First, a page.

In many jurisdictions, public records are required to be accessible to the public for review every day during regular business hours. Some states have granted exceptions and limited hours for smaller cities and agencies with few employees. Certain records that are kept in the ordinary course of business by public entities are required to be made available to the public the next business day.

The State of New Jersey Public Records Council specified the form and content of agencies’ public records request form; they must contain the following information:

Name, address, and phone number of the requestor.
Brief description of the government record sought.
An explanation of the procedures for requesting the document.
Area for the PRC to indicate what documents will be provided, when they will be provided, and any cost.
Explanation of the time period in which the agency is required to provide the document requested.
Statement advising the requestor of their right to challenge a denial by the agency to provide a record and the procedure for filing a protest.
Area for the agency to explain why a request was denied.
Place for the requestor’s signature.
Place for the PRC to sign and date receipt of the request.
Place for the PRC to indicate whether the request was fulfilled or denied.

Requests for government records must be made in writing to the PRC. A valid records request must seek specific identifiable government records and does not ask questions or ask the public agency to perform research or create a new record.

The public agency is required to compile documents and records even if they are voluminous. The PRC is also required to deliver the information in electronic form when requested. If the records are lengthy, the public entity may charge for the actual time spent compiling the information. However, the requestor must be given notice of the compiling employee’s hourly wage and an opportunity to accept or reject the formatting charges. The agency must select the lowest paid employee capable of formatting the information to do so.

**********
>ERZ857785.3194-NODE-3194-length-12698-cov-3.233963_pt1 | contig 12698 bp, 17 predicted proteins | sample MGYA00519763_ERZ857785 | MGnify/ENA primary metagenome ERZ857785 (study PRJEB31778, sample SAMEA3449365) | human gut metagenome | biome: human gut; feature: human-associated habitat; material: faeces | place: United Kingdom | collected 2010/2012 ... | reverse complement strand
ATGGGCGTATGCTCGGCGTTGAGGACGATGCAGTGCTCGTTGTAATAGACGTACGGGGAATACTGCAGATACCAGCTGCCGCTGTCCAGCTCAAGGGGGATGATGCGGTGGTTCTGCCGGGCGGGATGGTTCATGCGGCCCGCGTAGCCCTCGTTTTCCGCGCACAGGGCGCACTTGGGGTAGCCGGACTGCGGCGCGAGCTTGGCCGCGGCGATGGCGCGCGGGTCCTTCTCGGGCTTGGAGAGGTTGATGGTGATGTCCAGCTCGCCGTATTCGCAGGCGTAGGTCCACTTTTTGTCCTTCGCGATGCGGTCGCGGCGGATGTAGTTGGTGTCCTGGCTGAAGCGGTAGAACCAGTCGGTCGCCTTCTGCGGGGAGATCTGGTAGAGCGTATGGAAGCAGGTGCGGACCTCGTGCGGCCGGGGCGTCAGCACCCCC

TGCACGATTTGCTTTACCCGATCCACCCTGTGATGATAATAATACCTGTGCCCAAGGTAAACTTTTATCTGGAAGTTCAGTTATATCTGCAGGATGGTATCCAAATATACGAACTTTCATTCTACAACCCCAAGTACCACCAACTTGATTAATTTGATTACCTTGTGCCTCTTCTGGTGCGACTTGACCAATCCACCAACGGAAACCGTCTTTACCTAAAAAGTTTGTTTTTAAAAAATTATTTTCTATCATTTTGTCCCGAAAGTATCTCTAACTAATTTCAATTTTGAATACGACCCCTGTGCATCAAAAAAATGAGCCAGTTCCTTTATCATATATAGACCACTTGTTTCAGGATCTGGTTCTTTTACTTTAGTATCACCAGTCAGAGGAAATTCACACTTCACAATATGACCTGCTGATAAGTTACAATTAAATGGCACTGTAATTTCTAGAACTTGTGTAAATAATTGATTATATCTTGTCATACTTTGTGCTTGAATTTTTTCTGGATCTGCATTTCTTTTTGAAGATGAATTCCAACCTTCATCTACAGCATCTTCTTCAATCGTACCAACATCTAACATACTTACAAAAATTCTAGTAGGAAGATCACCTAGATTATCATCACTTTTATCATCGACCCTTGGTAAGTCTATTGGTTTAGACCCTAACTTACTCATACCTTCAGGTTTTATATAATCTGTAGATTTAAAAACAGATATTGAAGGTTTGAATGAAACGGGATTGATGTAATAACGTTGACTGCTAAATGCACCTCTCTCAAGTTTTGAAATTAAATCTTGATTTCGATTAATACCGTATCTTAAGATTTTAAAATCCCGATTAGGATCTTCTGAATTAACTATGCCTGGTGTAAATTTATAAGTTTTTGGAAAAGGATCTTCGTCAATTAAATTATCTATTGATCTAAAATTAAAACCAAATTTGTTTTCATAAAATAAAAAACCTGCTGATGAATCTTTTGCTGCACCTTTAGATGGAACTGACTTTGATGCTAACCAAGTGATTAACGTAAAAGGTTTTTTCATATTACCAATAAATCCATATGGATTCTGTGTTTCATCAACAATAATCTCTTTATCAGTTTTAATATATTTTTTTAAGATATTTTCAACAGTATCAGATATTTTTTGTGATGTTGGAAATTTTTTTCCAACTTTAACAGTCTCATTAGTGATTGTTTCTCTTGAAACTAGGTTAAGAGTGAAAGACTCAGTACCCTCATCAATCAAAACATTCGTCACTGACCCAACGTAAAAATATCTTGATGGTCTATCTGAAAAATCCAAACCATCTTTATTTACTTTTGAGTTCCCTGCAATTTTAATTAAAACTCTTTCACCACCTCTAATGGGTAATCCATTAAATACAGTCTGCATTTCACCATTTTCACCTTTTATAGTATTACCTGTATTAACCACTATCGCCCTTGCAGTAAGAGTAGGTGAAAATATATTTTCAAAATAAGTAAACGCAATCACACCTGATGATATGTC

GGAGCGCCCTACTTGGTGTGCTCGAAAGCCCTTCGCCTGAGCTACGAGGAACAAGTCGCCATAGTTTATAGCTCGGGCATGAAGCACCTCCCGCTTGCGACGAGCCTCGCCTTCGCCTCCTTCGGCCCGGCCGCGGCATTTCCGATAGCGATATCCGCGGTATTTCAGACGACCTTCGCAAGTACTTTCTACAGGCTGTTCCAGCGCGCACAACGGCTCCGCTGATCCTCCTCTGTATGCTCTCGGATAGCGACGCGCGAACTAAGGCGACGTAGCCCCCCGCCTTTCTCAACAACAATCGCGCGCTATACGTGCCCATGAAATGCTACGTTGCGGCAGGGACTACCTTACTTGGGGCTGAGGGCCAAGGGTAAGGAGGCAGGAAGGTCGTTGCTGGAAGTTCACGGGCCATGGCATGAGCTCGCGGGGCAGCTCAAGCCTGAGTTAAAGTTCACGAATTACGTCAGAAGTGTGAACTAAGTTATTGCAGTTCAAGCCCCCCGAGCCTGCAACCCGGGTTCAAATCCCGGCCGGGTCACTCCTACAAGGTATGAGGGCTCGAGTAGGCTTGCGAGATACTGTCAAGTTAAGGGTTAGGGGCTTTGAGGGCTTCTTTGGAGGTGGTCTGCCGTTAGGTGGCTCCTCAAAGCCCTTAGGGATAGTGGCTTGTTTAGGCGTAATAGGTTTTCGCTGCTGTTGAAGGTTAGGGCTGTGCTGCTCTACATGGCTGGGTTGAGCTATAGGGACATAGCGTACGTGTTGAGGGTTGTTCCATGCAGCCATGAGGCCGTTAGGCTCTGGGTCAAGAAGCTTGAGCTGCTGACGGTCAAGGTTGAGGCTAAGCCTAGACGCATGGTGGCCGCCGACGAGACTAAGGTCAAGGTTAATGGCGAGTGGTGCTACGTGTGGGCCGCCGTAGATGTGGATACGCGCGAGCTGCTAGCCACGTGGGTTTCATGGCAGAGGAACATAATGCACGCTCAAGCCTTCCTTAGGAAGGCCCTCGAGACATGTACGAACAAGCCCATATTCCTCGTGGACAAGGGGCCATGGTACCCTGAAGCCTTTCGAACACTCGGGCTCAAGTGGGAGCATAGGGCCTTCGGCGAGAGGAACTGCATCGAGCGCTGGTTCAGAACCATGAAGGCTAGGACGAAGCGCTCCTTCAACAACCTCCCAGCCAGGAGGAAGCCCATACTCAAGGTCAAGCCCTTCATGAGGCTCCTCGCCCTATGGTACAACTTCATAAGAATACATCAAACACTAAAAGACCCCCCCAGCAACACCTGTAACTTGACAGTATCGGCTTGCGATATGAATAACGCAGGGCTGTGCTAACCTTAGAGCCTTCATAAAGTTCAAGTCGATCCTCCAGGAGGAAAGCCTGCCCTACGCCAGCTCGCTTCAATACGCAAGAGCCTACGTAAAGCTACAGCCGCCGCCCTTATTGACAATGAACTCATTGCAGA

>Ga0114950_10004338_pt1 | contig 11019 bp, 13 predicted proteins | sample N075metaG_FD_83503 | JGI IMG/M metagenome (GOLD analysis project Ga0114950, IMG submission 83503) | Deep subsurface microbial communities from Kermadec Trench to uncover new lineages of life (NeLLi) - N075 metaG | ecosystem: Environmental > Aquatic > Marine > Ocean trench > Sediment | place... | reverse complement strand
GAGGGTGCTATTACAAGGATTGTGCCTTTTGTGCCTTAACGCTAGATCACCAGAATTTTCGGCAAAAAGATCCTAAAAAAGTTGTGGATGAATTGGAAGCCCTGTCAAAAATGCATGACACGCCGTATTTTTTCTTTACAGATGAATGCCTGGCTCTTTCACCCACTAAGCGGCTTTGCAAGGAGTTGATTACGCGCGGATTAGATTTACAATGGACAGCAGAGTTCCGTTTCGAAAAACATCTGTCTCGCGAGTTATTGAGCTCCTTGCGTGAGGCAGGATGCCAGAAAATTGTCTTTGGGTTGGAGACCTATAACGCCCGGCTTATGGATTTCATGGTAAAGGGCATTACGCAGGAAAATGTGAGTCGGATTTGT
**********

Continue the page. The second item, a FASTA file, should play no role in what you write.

Public records requests that may be rejected by an agency have content that contains attorney-client privilege; victims’ information; pending criminal investigations; employee investigations; sexual harassment investigations; pending litigation; contract negotiations; land purchase negotiations; individuals’ personal information including medical treatment and diagnosis; Social Security numbers; drivers’ license number or other data that could lead to identity theft and employee invasion of privacy; and those records and data specifically exempted by state and federal statutes.

Leonard T. Bier, JD, CAPP, is the principle of Bier Associates. He can be reached at lenbier@optonline.net or 732.828.8864.

TPP-2012-03-Government Public Records Transparency

Sustainability and Valet Operations

TPP-2012-03-Sustainability and Valet OperationsBy Isaiah Mouw, CAPP, LEED Green Associate

Modern valet parking in the United States began as early as the 1930s. As parking demand in urban areas increased, available parking adjacent to a driver’s specific destination grew smaller and smaller. Drivers became willing to pay to have someone else park and care for their vehicles, and valet parking was born. It has now become an expected parking service for sporting events, restaurants, casinos, hotels, theatres, and even airports, hospitals, and shopping malls.